We catch up with Victoria at Golden Leaves International to present the completed forms for the health insurance. They have to be submitted and reviewed so it means waiting for about a week! Its then off to Playa del Arenal beach for a coffee at Nostro. The weather is good and the traffic is starting to build. We are on the cusp of the new season and it is starting to get noticeably busier. The biggest clue is the difficulty in trying to find somewhere to park. When we eventually do find a spot I remember to look for the visibility vests and triangle in the back of the car. I didn’t think we had them and thought we may need to go to the Chinese Bazaar as they are a statutory requirement to have in your vehicle. Surprisingly the red first aid satchel that I open reveals the brightly coloured vests, plus a neatly folded triangle.

Tuesday is a catch up day and apart from the quiz …which we won this week… at the Bull & Bear and packing ready for tomorrow, the day passes uneventfully.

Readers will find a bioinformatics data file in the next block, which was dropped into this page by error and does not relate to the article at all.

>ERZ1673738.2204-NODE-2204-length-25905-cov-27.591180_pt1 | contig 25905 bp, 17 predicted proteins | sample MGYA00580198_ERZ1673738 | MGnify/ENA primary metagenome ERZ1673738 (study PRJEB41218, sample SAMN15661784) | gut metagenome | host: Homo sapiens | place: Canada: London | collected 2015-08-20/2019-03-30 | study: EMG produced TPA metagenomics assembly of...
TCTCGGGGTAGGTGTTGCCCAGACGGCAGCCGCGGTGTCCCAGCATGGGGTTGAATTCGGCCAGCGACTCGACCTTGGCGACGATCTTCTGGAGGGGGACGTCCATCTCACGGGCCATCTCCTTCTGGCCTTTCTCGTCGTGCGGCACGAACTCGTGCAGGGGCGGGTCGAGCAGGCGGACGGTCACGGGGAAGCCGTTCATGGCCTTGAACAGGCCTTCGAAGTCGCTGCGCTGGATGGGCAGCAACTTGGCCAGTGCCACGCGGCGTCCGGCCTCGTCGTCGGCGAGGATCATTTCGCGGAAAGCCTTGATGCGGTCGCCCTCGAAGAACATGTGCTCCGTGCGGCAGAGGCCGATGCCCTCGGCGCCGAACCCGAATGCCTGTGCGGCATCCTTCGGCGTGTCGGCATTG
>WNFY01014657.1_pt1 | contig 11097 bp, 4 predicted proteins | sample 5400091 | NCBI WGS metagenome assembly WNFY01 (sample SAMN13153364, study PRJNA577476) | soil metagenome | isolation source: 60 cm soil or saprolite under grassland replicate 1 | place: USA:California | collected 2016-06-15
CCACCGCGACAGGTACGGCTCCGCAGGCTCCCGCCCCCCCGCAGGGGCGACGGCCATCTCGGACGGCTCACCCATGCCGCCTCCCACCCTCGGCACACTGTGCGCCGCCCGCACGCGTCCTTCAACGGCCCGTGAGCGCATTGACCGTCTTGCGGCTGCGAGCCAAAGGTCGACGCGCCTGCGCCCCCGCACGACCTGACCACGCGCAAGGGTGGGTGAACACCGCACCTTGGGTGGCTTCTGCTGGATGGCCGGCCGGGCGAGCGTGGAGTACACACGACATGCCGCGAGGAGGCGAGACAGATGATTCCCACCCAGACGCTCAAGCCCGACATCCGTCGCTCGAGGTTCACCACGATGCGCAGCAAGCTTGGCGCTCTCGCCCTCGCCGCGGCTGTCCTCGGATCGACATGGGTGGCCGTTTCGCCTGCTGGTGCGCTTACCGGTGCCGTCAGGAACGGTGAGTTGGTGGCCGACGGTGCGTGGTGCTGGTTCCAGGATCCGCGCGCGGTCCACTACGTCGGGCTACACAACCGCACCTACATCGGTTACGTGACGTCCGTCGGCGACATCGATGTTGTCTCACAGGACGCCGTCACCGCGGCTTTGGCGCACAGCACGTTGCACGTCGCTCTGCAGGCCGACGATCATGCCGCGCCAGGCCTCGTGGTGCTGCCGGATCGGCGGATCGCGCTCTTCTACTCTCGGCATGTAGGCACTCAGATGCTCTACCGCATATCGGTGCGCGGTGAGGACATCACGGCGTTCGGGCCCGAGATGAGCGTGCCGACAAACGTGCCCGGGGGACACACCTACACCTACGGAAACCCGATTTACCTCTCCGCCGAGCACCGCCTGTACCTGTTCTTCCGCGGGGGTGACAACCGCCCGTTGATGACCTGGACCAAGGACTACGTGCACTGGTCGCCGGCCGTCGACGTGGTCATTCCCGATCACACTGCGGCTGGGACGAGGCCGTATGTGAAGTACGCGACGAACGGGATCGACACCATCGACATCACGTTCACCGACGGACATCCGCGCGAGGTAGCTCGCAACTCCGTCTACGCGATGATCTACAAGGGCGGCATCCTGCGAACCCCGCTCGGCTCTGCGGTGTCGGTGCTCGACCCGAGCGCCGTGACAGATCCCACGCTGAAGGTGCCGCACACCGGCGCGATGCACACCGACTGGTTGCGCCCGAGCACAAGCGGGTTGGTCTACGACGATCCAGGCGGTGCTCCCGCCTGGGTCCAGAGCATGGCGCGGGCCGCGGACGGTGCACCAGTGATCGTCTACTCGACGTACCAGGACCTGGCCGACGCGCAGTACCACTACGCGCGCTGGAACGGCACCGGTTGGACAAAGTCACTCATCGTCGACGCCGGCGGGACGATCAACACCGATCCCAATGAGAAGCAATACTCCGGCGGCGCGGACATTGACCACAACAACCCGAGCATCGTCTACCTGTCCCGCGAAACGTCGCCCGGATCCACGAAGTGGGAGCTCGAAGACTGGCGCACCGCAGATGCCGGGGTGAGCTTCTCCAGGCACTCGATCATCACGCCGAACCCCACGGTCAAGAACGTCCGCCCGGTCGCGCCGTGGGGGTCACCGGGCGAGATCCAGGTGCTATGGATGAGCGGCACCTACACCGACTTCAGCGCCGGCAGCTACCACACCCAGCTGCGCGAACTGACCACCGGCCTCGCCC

Until next time 🌏

We arrange to … πŸŒ

We arranged to meet with Steve & Helen (S&H) on Saturday morning. We are housesitting for them during the first 2 weeks of May at their home in Ambolo. It is just a 10 minute drive from Dave & Fi, almost the length of the Ctra. Del Cabo De La Nao, turning off before reaching the “Head” and the Mediterranean. We hadn’t been up there before and were surprised by the traffic coming down the hill. I thought it was quite rural, but in fact the opposite and well populated. When we reached the top of Ambolo it was easy to see why. The views were sensational.

Because the houses are built into the side of the hill it reminded me very much of Wellington in New Zealand. The houses are difficult to see from the roadside, usually just a wall and a large gate as the roof level does not rise up over the wall height and you walk down to the villa. In this case a car port full of stuff from bikes to building materials. Thats fine. S&H warned us that they are in the process of renovating and part of that is building a swimming pool that is basically being latched on to the side of the house, but on the lower level of the property.